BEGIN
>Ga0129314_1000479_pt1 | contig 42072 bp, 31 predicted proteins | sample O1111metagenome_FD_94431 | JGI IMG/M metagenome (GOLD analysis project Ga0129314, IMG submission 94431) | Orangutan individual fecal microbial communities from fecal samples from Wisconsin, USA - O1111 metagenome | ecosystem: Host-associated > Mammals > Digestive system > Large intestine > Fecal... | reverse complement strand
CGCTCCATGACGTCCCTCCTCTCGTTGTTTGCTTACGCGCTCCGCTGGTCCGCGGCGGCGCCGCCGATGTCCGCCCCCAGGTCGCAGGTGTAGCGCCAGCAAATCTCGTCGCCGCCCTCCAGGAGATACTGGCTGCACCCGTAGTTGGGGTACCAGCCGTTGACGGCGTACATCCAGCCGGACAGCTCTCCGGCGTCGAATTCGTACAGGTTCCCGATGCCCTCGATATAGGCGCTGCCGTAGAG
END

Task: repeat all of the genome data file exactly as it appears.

>Ga0129314_1000479_pt1 | contig 42072 bp, 31 predicted proteins | sample O1111metagenome_FD_94431 | JGI IMG/M metagenome (GOLD analysis project Ga0129314, IMG submission 94431) | Orangutan individual fecal microbial communities from fecal samples from Wisconsin, USA - O1111 metagenome | ecosystem: Host-associated > Mammals > Digestive system > Large intestine > Fecal... | reverse complement strand
CGCTCCATGACGTCCCTCCTCTCGTTGTTTGCTTACGCGCTCCGCTGGTCCGCGGCGGCGCCGCCGATGTCCGCCCCCAGGTCGCAGGTGTAGCGCCAGCAAATCTCGTCGCCGCCCTCCAGGAGATACTGGCTGCACCCGTAGTTGGGGTACCAGCCGTTGACGGCGTACATCCAGCCGGACAGCTCTCCGGCGTCGAATTCGTACAGGTTCCCGATGCCCTCGATATAGGCGCTGCCGTAGAG